One gentleman, Allen Vincatassin, who is the allegedly the head of the Diego Garcia Society in Great Britain that groups 2000 islanders and who champions the rights of the islanders in the United Kingdom, stated in an article written by Alex Morrison in The Guardian on 25 January 2010: “We are British Indian Ocean Territory citizens, which we are proud to be. We believe we are part of this country. In a normal situation the people would come first but it seems the State of Mauritius comes before the rights of our people.”

That gentleman makes no apology for being critical of Mauritius when he stated also: “We were second-class citizens in Mauritius and if they govern the islands, we will be second-class citizens in our own land.” The title of that article signed is very revealing and it reads: ‘After deporting thousands of islanders, Britain threatens to ignore their wishes again by ceding the territories to Mauritius’. Are these wishes legitimate under international law?

It would seem now that the issue facing Great Britain is whether to cede the island back to Mauritius from which it was excised in 1965 or give it back to the islanders as claimed by the British Islander Allen Vincatassin. In statements made at the General Assembly by the three Prime Ministers Mauritius has known over the past 40 years, a call has consistently been made for the United Kingdom to return the islands to Mauritius and not to the islanders. The islands were excised in blatant violation of UN Resolution 1514 (XV) of 14 December 1960. There is also United Nations Resolution 2066 (XX) of 1965 about the illegality of Anglo-American occupation of the Chagos and the necessity for the retrocession of the islands to Mauritius. If the islands are to be resettled they will still be part of Mauritius. If the islands have be independent one day, different issues will arise.

The main area of concern about Chagos now is the creation of a Marine Protected Area around the islands. If the United Kingdom is in the process of ceding back the islands back to Mauritius notwithstanding the independence claims made by Allen Vincatassin, we need to address the issue of sovereignty vigorously.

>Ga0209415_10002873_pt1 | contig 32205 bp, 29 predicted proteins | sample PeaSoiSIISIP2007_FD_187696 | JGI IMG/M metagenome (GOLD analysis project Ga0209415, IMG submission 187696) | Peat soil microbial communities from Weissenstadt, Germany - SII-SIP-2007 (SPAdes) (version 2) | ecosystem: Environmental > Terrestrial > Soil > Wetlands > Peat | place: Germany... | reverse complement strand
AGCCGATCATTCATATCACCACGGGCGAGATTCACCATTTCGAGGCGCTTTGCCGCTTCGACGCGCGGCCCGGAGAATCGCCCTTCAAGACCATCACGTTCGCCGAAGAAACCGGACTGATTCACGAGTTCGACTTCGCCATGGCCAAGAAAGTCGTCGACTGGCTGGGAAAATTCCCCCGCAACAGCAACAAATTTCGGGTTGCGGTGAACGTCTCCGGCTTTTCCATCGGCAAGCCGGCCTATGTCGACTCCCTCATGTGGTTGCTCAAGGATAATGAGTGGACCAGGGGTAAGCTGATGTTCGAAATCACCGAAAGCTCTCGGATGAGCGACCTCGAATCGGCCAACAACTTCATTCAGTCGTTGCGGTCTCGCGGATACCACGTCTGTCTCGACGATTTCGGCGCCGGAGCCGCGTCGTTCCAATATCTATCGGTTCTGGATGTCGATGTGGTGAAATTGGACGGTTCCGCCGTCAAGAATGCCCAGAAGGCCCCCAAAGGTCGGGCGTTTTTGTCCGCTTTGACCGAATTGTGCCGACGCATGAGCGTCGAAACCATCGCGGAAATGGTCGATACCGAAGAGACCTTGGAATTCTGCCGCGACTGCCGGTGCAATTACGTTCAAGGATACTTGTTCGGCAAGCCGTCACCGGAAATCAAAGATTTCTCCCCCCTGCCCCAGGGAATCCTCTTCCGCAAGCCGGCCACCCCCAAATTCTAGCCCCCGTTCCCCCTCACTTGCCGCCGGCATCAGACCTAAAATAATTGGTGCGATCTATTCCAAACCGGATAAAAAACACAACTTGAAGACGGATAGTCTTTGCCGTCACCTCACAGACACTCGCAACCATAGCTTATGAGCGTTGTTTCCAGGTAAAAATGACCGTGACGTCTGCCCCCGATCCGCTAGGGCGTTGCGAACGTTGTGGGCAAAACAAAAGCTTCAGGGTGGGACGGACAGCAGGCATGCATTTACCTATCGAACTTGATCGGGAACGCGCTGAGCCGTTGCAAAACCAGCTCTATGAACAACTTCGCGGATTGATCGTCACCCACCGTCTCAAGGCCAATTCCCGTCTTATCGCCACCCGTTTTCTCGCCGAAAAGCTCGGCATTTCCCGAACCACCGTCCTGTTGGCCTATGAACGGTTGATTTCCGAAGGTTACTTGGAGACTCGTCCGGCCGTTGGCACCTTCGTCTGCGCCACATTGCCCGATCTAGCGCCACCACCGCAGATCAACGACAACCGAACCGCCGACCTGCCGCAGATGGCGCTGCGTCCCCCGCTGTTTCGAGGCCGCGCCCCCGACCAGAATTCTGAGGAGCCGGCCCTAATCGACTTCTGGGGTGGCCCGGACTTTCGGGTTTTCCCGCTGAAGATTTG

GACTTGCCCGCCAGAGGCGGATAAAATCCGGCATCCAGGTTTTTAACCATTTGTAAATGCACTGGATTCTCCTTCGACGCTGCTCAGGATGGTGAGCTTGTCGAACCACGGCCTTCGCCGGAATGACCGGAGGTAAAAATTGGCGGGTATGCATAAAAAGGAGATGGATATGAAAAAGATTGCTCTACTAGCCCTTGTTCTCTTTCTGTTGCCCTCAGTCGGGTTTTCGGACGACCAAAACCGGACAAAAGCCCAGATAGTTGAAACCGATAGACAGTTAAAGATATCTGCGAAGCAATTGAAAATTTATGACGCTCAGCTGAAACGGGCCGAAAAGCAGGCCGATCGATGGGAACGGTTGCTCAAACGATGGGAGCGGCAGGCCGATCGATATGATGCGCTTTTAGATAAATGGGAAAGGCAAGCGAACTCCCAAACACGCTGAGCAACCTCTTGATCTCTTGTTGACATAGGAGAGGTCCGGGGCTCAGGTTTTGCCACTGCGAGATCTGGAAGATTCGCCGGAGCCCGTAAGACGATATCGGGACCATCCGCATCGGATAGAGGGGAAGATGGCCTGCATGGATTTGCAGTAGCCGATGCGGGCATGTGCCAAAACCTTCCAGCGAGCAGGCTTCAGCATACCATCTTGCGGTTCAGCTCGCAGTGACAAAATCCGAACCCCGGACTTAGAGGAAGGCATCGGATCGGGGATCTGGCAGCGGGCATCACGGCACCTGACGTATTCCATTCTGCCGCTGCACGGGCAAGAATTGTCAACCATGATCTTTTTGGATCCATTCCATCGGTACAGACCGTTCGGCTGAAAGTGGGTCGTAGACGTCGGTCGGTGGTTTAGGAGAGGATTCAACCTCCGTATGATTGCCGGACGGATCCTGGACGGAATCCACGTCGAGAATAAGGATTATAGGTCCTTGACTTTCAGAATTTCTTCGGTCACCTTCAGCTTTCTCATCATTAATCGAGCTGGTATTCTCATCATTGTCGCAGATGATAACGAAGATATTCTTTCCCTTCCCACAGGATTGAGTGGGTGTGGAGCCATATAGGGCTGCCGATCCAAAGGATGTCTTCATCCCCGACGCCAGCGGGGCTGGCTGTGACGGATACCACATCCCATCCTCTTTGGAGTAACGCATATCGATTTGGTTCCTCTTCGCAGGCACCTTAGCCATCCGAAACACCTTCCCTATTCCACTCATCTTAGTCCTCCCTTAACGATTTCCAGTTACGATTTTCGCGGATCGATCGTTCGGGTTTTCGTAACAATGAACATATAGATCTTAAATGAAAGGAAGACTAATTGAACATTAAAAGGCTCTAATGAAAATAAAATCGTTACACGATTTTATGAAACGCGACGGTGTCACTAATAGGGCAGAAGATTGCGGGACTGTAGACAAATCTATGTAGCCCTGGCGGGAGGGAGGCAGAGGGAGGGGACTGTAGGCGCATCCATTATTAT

The situation is well summarized by Mr Abhimanu Kundasamy Mauritius High Commissioner in the Sunday Times (10 Jan 10). “The right of Mauritius to enjoy sovereignty over the archipelago, and the failure of the promoters of the marine project to address this issue meaningfully, are serious matters. There can be no legitimacy to the project without the issue of sovereignty and resettlement being addressed to the satisfaction of the government of Mauritius. The right of Mauritius to enjoy sovereignty over the archipelago, and the failure of the promoters of the marine project to address this issue meaningfully, are serious matters. There can be no legitimacy to the project without the issue of sovereignty and resettlement being addressed to the satisfaction of the Government of Mauritius.”

The whole battle to regain Chagos may be complicated by the fact that islanders of British origin led by Allen Vincatassin and others want the islands ceded to them. This is very amusing. How can the United Kingdom cede the islands to people islanders who are themselves British? This would be ridiculous. The other issue that would arise is whether those who hold a British passport and who presumably also have the Mauritian nationality would be entitled to resettle there and then attempt to unilaterally declare independence and cede the islands back to the British or ask to be part of the British isles on the model of the French overseas territories like Reunion Island. We will back to square one if this happens.

 

S. MODELIAR